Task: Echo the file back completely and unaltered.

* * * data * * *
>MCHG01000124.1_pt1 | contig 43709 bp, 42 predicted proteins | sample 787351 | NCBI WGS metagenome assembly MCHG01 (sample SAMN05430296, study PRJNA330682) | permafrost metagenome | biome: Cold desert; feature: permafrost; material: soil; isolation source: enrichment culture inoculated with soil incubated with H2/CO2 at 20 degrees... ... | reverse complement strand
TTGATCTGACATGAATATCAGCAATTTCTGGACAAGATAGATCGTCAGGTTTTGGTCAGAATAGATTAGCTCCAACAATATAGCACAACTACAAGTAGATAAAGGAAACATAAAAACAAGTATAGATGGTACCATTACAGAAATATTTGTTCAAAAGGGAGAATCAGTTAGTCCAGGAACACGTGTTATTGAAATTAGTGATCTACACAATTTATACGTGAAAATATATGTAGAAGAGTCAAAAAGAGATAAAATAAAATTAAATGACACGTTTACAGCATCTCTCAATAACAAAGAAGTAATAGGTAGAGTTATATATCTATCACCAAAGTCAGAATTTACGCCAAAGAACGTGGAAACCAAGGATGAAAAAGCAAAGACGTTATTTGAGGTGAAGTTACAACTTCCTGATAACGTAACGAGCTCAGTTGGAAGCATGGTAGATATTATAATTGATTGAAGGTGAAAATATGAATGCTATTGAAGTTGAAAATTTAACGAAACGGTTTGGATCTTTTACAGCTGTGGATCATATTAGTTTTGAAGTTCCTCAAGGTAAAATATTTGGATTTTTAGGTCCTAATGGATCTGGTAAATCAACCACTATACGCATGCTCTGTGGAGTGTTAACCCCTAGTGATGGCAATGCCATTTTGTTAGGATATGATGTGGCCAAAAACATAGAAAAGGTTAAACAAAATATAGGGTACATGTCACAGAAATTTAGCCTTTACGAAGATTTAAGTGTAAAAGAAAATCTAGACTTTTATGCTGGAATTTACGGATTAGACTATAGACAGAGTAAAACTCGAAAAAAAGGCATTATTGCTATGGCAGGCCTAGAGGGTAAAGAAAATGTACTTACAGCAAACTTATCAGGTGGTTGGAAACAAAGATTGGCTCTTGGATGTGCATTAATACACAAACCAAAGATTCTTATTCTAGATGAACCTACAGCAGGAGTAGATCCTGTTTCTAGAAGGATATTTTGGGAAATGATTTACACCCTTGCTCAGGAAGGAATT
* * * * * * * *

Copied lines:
>MCHG01000124.1_pt1 | contig 43709 bp, 42 predicted proteins | sample 787351 | NCBI WGS metagenome assembly MCHG01 (sample SAMN05430296, study PRJNA330682) | permafrost metagenome | biome: Cold desert; feature: permafrost; material: soil; isolation source: enrichment culture inoculated with soil incubated with H2/CO2 at 20 degrees... ... | reverse complement strand
TTGATCTGACATGAATATCAGCAATTTCTGGACAAGATAGATCGTCAGGTTTTGGTCAGAATAGATTAGCTCCAACAATATAGCACAACTACAAGTAGATAAAGGAAACATAAAAACAAGTATAGATGGTACCATTACAGAAATATTTGTTCAAAAGGGAGAATCAGTTAGTCCAGGAACACGTGTTATTGAAATTAGTGATCTACACAATTTATACGTGAAAATATATGTAGAAGAGTCAAAAAGAGATAAAATAAAATTAAATGACACGTTTACAGCATCTCTCAATAACAAAGAAGTAATAGGTAGAGTTATATATCTATCACCAAAGTCAGAATTTACGCCAAAGAACGTGGAAACCAAGGATGAAAAAGCAAAGACGTTATTTGAGGTGAAGTTACAACTTCCTGATAACGTAACGAGCTCAGTTGGAAGCATGGTAGATATTATAATTGATTGAAGGTGAAAATATGAATGCTATTGAAGTTGAAAATTTAACGAAACGGTTTGGATCTTTTACAGCTGTGGATCATATTAGTTTTGAAGTTCCTCAAGGTAAAATATTTGGATTTTTAGGTCCTAATGGATCTGGTAAATCAACCACTATACGCATGCTCTGTGGAGTGTTAACCCCTAGTGATGGCAATGCCATTTTGTTAGGATATGATGTGGCCAAAAACATAGAAAAGGTTAAACAAAATATAGGGTACATGTCACAGAAATTTAGCCTTTACGAAGATTTAAGTGTAAAAGAAAATCTAGACTTTTATGCTGGAATTTACGGATTAGACTATAGACAGAGTAAAACTCGAAAAAAAGGCATTATTGCTATGGCAGGCCTAGAGGGTAAAGAAAATGTACTTACAGCAAACTTATCAGGTGGTTGGAAACAAAGATTGGCTCTTGGATGTGCATTAATACACAAACCAAAGATTCTTATTCTAGATGAACCTACAGCAGGAGTAGATCCTGTTTCTAGAAGGATATTTTGGGAAATGATTTACACCCTTGCTCAGGAAGGAATT